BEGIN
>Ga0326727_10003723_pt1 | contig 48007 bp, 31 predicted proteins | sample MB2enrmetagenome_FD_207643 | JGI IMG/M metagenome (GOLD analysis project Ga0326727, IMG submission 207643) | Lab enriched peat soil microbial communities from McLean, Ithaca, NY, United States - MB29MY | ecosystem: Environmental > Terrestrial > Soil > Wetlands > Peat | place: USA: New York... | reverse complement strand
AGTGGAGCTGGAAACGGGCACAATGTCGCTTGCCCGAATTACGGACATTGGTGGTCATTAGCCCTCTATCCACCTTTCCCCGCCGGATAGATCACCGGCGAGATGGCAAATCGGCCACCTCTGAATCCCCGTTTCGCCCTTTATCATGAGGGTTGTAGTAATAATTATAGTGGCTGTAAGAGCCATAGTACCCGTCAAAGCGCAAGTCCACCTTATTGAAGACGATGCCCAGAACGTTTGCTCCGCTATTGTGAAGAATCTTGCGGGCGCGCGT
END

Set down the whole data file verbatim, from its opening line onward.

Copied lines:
>Ga0326727_10003723_pt1 | contig 48007 bp, 31 predicted proteins | sample MB2enrmetagenome_FD_207643 | JGI IMG/M metagenome (GOLD analysis project Ga0326727, IMG submission 207643) | Lab enriched peat soil microbial communities from McLean, Ithaca, NY, United States - MB29MY | ecosystem: Environmental > Terrestrial > Soil > Wetlands > Peat | place: USA: New York... | reverse complement strand
AGTGGAGCTGGAAACGGGCACAATGTCGCTTGCCCGAATTACGGACATTGGTGGTCATTAGCCCTCTATCCACCTTTCCCCGCCGGATAGATCACCGGCGAGATGGCAAATCGGCCACCTCTGAATCCCCGTTTCGCCCTTTATCATGAGGGTTGTAGTAATAATTATAGTGGCTGTAAGAGCCATAGTACCCGTCAAAGCGCAAGTCCACCTTATTGAAGACGATGCCCAGAACGTTTGCTCCGCTATTGTGAAGAATCTTGCGGGCGCGCGT